I don’t feel great about medicating Loki, not only because we’re messing with his brain chemistry (urgh) but because getting him to take a pill is not easy. And he has to take them every day. While he’s taking the antidepressants, we can’t be away for more than 24 hours because if we have a hard time pilling him, anybody he doesn’t know as well is going to have a BITCH of a time doing it. He bit me bad enough to give me nasty scars on my hand back in December during one of their fights, and I feel like approaching his mouth is just asking for trouble, but so far it’s gone OK as we’ve caught him sleeping and he’s not aware enough to put up that much of a protest. I’m hoping to find some pill pocket treats that might make things easier for giving him the daily pill, but that’s more money spent. And if giving him a pill every day for two months makes it so both cats can live in relative harmony without having to rehome one of them, it will be worth it.


12 responses to “What can happen in 90 seconds

  1. Poor Robin! And poor you! Blerg – I feel bad for everyone in this situation. I hope things improve soon.

  2. Whew! What a mess. I can relate, since I’ve gone through similar situation (both the fleas and the fights) with my cats in the past. It suuuuucks, and I’m sorry you guys (and your cats) are having to deal with all of this.

    I’m curious to see how the antidepressants work for Loki. Maybe they would have worked for my Problem Cat, but I wouldn’t have been able to afford it; nor would I have been able to feed him pills every day. He was huge and strong and I was all alone. Alas…

    Anyway, I wish you luck with all of this. And thanks for reminding me why I wanted to stick to just one cat. 😉

    • Thanks, Heretica. Loki is huge and strong as well (we can’t even clip his nails, even with towel wrap and sitting on him) but like I said, both times we’ve pilled him so far he’s been sleeping and too groggy to protest much. I don’t know if that will continue to work (hence the pill pocket idea). The antidepressant was $20 for a one-month supply. If it was $20/month forever, it might be harder to swallow (so to speak) but since it’s just a 30 (or 60) day trial, it’s not so bad. Also, it helps quite a lot that there are two of us.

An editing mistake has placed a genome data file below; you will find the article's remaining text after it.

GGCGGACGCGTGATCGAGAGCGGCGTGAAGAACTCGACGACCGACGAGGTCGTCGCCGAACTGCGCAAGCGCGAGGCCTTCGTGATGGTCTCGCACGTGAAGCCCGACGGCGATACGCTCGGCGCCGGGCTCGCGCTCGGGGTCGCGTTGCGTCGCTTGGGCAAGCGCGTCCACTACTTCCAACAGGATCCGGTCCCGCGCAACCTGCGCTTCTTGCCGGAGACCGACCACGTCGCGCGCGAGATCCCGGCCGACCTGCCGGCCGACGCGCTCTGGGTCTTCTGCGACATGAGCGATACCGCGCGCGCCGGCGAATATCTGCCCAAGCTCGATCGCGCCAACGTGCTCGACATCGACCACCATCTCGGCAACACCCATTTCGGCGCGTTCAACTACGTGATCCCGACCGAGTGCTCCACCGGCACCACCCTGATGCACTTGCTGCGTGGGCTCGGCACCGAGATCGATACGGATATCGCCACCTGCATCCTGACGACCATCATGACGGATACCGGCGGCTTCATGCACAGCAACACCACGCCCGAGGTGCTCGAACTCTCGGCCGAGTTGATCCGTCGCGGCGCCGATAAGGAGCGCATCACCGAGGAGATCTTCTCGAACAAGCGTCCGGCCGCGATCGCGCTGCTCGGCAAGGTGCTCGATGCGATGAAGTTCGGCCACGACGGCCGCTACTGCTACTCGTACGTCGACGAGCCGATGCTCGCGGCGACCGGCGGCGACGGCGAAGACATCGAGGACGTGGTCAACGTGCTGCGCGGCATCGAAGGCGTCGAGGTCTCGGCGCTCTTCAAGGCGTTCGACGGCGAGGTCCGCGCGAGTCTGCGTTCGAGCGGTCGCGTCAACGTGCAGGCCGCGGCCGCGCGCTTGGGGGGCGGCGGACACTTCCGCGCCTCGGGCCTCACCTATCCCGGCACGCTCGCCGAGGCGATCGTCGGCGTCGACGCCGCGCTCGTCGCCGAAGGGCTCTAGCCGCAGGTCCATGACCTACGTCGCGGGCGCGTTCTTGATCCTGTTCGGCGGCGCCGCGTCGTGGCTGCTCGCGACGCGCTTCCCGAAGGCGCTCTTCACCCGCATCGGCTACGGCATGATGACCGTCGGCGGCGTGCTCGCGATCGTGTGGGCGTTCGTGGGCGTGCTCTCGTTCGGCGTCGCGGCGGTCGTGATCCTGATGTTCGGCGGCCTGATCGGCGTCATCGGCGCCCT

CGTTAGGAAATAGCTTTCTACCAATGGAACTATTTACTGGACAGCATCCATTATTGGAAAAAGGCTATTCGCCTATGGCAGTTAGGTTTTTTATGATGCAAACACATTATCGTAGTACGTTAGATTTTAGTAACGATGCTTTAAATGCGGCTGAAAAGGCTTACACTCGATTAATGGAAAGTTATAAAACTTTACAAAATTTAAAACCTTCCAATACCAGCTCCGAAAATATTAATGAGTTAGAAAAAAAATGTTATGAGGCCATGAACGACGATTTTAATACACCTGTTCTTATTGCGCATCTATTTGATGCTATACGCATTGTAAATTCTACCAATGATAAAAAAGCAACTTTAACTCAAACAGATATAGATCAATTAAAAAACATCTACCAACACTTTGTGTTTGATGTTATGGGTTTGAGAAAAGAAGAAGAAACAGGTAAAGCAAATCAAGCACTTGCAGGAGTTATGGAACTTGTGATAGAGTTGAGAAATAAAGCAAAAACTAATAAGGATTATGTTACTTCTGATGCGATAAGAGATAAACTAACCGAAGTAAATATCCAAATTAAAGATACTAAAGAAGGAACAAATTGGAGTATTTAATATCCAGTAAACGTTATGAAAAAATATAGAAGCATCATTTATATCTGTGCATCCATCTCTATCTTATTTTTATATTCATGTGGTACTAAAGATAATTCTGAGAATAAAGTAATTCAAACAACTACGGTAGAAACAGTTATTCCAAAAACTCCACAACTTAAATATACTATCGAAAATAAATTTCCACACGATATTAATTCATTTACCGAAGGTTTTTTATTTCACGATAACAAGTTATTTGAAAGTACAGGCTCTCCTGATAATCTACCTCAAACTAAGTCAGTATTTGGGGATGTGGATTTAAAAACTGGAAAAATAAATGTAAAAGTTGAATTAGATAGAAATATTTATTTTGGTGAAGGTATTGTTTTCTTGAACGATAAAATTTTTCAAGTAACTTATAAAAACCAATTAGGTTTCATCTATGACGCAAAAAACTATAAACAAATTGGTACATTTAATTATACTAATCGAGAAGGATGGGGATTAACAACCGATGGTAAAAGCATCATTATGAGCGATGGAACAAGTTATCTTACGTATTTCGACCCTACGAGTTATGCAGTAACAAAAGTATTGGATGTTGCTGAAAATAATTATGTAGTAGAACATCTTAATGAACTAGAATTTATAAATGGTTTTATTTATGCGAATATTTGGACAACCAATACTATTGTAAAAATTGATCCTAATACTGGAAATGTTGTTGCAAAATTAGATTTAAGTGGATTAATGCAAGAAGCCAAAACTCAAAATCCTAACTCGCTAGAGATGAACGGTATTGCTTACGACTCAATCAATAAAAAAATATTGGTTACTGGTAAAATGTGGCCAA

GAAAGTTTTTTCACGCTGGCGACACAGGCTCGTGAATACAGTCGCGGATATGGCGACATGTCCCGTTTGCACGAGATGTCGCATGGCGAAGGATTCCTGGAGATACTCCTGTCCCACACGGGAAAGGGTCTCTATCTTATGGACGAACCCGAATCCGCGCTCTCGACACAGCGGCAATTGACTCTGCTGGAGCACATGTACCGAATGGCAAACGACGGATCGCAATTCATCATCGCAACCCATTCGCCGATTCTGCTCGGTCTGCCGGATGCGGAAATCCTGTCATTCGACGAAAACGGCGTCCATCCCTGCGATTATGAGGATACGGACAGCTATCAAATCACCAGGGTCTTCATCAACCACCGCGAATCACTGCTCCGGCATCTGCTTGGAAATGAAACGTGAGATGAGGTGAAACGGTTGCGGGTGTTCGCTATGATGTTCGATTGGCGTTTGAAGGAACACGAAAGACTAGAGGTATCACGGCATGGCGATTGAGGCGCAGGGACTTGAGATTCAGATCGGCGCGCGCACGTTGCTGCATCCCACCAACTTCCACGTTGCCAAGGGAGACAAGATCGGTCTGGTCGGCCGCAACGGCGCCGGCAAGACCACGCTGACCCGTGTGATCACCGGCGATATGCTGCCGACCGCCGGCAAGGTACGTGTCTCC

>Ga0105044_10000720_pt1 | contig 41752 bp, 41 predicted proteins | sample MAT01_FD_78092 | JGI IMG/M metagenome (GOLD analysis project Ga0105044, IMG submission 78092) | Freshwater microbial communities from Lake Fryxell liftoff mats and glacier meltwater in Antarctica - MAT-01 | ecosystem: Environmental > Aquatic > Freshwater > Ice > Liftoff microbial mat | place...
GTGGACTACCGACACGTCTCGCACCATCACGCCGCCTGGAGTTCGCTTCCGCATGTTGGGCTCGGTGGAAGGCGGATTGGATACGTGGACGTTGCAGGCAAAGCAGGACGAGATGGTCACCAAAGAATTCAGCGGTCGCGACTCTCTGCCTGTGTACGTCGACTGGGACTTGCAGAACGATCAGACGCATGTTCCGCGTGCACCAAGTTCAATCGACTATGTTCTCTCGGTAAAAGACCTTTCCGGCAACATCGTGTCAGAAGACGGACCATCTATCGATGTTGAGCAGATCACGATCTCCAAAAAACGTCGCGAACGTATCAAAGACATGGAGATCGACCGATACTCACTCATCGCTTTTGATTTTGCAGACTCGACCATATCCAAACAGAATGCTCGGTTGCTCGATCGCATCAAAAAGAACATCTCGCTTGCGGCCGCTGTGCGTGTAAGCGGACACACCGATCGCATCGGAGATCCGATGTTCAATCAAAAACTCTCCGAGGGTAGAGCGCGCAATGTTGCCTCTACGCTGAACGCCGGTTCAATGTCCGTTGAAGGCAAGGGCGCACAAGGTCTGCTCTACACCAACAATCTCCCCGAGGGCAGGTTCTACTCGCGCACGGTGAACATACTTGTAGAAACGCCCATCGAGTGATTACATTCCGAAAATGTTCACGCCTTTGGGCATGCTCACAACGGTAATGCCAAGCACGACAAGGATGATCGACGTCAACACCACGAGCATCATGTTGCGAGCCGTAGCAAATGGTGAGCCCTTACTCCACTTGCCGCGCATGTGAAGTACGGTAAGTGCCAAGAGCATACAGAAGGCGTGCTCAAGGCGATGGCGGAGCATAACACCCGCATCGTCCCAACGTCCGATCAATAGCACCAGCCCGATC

3. Poor kitties! Everything would be so much easier if they could just talk. I hope everyone settles down soon, Em.

    • Thanks, I hope so too. We keep telling them to learn English, but even if they can understand it, I don’t think they’ll ever be able to speak it. 😦

  4. Can you crush up the pill at all and mix it in something like yogurt? (Alex loves yogurt, actually all things dairy.) Or maybe take some raw meat and stick the pill in there. Giving kitties medicine is not fun. Poor babies, and poor you guys.

    • I don’t think we can crush the anti-depressant because I think it’s time-released, but I can ask the vet about that. Loki doesn’t seem that into people food and never has been but I don’t know if we’ve tried him with raw meat.

  5. Ugh, what an ordeal. Animals, while so wonderful can be so trying. After we had our daughter and our cat Ozzie decided to start spraying in her room, we had to exile him to the front porch and then after he got attacked a year and a half later (a couple of months ago), he now lives in the backyard with the dog and they seem to be getting along great.

    Good luck! Hang in there!

    • I’m glad your kitty is OK. We’ve thought about what the changes of having a baby in the house might do to Loki. But since that’s still a ways off due to needing IVF for babymaking, we don’t have to worry about it yet.

  6. So sorry for all your troubles, Emily.
    Pets can give so much joy but so much hassle.
    I hope things improve soon.

  7. What a mess!

    I have a Loki-kitty. I’d never heard it as a pet name before, so thought I was oh-so-unique. So much for that!

    I hope both your kitties are okay soon. They need a mediator.